Rising American sprinter Sha'Carri Richardson runs at Gateshead tomorrow in the opening Diamond League meeting of the season ©Getty Images

A convergence of three top women sprinters will ensure that tomorrow's opening Diamond League meeting of the season at Gateshead International Stadium is a must-watch.

While the town in the north-east of England has not hosted a Diamond League meeting since 2010 - it was a late substitute to host this event after Moroccan capital Rabat had to cancel over coronavirus restrictions - it has a long history of world-class performances, and even a world 100 metres record-equalling run from Asafa Powell.

Unless there is unseasonal sunshine at Gateshead, as there was when Jamaica's Powell ran 9.77sec in 2006, the winning time in the women’s 100m is unlikely to be exceptional - but that is of little importance.

This is a first pre-Tokyo 2020 showdown between the acknowledged achiever, Jamaica’s 34-year-old double Olympic and current world champion Shelly-Ann Fraser-Pryce, the Briton who finished one place behind her at the Doha 2019 World Championships, and herself claimed the 200m title, Dina Asher-Smith, and the rising figure of 21-year-old Sha'Carri Richardson of the United States.

It will be Asher-Smith's first major race since the 2029 World Championships.

Richardson already has the three top 100m times of the year, having run 10.72 in Florida, the sixth best of all time, and, at this month's meeting in Walnut, California, 10.74 and, even more impressively, 10.77 into a headwind of 1.2 metres per second.

In a Zoom call with the British press ahead of this meeting, Richardson responded sharply to the suggestion that her reputation might be tarnished by association as she is coached by Dennis Mitchell, who was banned for two years in 1998 for a testosterone positive and later testified to being injected with human growth hormone by former coach Trevor Graham.

It was also pointed out that one of her fellow athletes under Mitchell’s charge, Justin Gatlin, has himself received two doping bans, the Guardian reports, but Richardson said her reputation would "not at all" take a hit.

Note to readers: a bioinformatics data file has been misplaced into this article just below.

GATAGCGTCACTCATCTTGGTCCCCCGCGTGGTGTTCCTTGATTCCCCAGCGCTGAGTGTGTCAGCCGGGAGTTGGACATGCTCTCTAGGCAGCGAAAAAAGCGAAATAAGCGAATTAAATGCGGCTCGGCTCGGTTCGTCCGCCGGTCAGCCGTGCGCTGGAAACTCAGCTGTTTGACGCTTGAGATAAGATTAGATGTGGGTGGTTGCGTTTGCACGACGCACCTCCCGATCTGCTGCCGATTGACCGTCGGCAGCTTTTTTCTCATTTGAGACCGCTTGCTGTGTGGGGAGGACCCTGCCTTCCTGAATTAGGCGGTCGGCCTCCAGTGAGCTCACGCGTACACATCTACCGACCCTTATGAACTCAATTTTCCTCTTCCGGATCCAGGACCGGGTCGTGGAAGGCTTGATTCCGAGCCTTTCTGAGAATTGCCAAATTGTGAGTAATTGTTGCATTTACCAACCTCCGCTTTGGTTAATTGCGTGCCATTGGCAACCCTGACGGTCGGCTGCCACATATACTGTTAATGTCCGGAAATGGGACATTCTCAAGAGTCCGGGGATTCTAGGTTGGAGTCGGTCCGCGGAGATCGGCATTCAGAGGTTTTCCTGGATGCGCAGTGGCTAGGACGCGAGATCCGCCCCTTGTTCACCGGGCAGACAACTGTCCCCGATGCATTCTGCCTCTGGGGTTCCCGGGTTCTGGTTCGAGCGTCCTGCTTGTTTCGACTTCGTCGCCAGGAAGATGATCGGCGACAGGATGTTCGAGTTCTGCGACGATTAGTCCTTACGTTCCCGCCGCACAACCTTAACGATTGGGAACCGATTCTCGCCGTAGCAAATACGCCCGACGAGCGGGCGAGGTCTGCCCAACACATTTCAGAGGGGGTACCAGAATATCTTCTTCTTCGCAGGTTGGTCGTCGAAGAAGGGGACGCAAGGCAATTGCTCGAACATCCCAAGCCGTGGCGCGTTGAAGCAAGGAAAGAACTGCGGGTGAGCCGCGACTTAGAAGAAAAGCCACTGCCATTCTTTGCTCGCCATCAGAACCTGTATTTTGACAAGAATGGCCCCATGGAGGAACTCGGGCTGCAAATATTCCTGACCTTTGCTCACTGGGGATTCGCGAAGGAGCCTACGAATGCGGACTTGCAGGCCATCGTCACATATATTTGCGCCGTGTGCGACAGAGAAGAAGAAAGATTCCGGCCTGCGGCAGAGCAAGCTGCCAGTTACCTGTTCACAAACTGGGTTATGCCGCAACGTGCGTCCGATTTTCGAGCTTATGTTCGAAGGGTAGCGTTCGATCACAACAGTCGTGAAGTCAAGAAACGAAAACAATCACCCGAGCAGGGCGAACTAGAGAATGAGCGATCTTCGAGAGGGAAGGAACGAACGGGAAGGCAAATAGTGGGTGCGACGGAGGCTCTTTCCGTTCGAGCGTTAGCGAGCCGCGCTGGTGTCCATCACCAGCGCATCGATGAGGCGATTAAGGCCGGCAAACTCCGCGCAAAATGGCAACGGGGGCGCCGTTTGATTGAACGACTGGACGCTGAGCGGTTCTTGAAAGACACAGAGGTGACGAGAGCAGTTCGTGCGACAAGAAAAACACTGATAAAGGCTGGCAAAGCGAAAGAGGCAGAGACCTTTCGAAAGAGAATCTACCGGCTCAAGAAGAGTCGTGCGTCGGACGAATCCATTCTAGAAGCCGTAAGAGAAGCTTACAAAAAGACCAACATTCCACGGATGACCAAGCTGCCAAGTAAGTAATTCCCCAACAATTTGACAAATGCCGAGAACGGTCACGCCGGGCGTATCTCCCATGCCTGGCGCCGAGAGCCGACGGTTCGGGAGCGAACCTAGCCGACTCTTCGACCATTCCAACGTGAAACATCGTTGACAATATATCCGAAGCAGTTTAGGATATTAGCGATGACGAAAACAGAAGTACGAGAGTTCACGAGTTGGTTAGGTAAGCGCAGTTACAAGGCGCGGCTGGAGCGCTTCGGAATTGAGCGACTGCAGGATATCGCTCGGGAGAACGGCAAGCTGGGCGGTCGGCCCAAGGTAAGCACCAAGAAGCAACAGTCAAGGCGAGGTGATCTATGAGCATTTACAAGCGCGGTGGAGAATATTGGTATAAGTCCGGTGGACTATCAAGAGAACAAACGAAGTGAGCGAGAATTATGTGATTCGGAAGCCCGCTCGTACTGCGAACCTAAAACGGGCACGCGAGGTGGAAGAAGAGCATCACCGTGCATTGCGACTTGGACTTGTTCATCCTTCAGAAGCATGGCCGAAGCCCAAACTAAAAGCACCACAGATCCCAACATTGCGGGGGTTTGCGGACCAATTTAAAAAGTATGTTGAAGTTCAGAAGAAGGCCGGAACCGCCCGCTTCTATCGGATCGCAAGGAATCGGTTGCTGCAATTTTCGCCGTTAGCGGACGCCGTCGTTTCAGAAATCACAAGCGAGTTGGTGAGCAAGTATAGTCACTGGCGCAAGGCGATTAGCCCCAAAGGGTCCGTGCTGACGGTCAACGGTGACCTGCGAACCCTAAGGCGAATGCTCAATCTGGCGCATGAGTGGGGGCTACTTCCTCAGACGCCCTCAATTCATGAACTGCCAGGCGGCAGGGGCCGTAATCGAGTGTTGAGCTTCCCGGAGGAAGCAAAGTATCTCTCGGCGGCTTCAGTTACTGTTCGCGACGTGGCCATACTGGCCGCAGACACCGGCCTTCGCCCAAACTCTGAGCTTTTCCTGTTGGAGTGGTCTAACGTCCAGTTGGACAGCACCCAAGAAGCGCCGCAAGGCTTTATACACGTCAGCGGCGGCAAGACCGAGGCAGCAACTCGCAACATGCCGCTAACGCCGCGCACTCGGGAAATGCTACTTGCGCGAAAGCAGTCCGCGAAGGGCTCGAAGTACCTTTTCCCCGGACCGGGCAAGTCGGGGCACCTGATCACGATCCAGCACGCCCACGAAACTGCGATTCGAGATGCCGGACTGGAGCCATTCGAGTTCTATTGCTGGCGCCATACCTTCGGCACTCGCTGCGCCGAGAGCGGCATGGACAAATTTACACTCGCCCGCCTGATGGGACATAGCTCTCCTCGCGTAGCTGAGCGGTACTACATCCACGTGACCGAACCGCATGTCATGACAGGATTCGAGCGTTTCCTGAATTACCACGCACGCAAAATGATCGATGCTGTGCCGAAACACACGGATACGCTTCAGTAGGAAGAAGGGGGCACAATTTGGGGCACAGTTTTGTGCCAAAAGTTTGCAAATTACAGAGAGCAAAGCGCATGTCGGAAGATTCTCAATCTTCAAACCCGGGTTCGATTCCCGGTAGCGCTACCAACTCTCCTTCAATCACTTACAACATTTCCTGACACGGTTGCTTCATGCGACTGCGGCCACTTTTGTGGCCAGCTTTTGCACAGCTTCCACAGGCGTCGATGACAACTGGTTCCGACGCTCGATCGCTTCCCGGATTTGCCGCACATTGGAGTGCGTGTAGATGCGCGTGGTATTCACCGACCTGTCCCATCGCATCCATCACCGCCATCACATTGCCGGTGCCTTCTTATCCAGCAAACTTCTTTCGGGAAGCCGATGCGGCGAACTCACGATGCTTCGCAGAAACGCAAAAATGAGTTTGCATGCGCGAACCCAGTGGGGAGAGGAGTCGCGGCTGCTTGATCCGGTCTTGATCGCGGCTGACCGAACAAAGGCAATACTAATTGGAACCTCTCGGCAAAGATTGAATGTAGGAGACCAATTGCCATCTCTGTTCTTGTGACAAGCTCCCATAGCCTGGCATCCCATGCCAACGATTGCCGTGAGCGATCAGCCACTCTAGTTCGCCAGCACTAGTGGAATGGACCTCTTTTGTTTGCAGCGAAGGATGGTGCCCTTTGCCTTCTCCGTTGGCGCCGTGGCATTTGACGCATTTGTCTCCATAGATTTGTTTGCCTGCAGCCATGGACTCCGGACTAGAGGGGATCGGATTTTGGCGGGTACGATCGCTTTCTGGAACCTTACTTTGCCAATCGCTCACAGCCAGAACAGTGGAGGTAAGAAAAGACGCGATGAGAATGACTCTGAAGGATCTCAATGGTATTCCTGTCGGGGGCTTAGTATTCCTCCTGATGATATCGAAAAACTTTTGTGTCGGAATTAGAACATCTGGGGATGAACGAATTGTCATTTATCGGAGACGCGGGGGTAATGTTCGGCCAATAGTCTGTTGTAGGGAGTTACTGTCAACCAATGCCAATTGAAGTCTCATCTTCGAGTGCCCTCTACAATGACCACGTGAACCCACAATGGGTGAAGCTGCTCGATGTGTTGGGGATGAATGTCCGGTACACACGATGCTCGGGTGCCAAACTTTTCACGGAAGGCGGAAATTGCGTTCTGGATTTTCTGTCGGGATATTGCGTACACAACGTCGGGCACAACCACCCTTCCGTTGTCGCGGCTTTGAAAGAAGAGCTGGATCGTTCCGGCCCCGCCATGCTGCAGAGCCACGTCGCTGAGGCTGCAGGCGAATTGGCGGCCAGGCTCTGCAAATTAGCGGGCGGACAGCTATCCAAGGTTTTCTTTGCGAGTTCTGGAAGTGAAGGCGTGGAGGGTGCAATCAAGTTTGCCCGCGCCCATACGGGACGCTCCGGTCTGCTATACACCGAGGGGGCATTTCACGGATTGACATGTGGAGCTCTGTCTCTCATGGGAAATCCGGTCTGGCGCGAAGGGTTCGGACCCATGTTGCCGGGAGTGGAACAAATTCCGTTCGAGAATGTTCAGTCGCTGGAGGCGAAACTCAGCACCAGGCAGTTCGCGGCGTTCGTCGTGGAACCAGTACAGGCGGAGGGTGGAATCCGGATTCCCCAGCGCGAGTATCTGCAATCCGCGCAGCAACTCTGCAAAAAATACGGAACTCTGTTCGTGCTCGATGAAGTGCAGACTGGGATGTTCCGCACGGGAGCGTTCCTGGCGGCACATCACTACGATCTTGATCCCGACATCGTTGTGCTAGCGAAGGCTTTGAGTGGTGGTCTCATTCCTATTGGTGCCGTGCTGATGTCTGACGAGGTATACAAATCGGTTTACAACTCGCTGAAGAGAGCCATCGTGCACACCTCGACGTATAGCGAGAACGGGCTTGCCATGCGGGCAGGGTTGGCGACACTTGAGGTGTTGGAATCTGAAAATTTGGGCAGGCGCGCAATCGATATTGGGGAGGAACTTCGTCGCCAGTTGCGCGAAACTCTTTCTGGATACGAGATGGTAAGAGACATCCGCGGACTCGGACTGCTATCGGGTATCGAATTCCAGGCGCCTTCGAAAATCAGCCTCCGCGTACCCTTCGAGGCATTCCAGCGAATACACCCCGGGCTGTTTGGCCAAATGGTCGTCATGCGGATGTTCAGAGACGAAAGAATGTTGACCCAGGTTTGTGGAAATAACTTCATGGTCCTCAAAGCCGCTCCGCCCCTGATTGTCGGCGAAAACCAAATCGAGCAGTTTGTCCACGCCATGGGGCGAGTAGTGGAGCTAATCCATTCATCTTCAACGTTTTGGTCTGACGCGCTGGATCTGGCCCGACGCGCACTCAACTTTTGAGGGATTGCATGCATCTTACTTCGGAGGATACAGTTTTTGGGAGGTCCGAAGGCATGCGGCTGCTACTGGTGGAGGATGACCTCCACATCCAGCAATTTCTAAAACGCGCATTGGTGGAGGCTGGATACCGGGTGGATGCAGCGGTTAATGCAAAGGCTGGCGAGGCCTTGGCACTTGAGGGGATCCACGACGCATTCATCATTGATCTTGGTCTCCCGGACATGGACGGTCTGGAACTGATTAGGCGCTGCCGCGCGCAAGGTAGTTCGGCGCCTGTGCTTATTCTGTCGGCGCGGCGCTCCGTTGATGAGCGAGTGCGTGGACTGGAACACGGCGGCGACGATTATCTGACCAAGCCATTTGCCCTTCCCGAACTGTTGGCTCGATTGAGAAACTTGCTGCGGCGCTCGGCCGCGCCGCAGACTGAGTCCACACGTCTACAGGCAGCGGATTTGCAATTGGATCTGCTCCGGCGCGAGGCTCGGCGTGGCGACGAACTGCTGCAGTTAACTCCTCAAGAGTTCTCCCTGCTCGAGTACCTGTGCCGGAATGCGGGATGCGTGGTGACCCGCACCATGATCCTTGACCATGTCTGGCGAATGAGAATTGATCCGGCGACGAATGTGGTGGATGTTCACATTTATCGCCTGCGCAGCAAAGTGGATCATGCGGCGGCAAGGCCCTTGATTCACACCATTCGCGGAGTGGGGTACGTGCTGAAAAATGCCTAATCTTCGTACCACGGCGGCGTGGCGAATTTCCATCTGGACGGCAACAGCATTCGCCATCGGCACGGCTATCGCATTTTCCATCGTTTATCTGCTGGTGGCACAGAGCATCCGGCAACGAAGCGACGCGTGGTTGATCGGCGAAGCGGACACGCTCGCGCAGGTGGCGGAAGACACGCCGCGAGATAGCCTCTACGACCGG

"Because I know these men.

"I know what they are about."

Richardson added: "I want people to know that I don’t have to take a steroid, I don’t have to take a drug.

"What I do when I perform is literally down to talent and hard work."

Richardson has had to work harder than most to get where she is.

She has spoken in the past of how she was abandoned by her mother and attempted to take her own life while in high school, openly discussing struggles with mental health.

While brightly-dyed hair or hairpieces - Richardson she ran with blue locks in Walnut - are a common sight within women’s sprinting, with Fraser-Pryce being one of the more colourful contributors to the spectacle, Richardson’s extra-long nails are reminiscent of the controversial, late Florence Griffith-Joyner, whose 100m world record of 10.49 has stood since 1988.

It is not a comparison that fazes Richardson.

"If I do have a role model in the sport of track and field it would be the legendary and amazing, one and only, Flo-Jo," she told World Athletics in the wake of her Walnut runs.

This is certainly one bold performer whose natural talent has been evident for many years, given that she won the 100m title at the US Amateur Athletic Union Junior Olympics in 2016 and another title at the following year's USA Track and Field *USATF) Junior Championships before setting world under-20 records over 100m and 200m at the 2019 National Collegiate Athletic Association Championships.

Ukraine's Yaroslava Mahuchikh will seek to end the 14-meeting winning run of reigning three-time high jump world champion Mariya Lasitskene of Russia in tomorrow's first Diamond League meeting of the season ©Getty Images
Ukraine's Yaroslava Mahuchikh will seek to end the 14-meeting winning run of reigning three-time high jump world champion Mariya Lasitskene of Russia in tomorrow's first Diamond League meeting of the season ©Getty Images

Meanwhile Sweden’s 21-year-old pole vault star Mondo Duplantis, having started his outdoor season in Ostrava on Wednesday night with a 5.90-metre clearance that took his unbeaten run to 23 meetings, is ready to move into 6.00m-plus territory at a venue that has twice witnessed women’s world pole vault records by Russia’s Yelena Isinbayeva.

Duplantis holds the men's world record, 6.18m, set indoors in Glasgow last year.

Another towering Russian female field-event talent, three-time world high jump champion Mariya Lasitskene, will seek to extend her own unbeaten run, which currently stretches to 14 meetings, but that will be far from straightforward given the presence of the event’s new rising talent, 19-year-old Ukrainian Yaroslava Mahuchikh, who cleared a world under-20 record of 2.04m in losing to her on countback in the 2019 world final.

Norway’s European record-holder Jakob Ingebritsen faces Australian duo Ollie Hoare and Stewart McSweyn in a 1500m race that also includes Adam Ali Musab, the Qatari who ran a world-leading 3min 32.41sec in Doha back in February.

Four weeks on from her solo 4:01.54 victory at the USATF Grand Prix in Eugene in Oregon, Britain’s European champion Laura Muir has finished her US training and racing spell and is back on home soil for her second 1500m of the season.

The men’s long jump will feature Jamaica’s Tajay Gayle, who earned a surprise world title in 2019 with his effort of 8.69 metres.

He already has a mark of 8.27m this year and will be wanting to improve on that.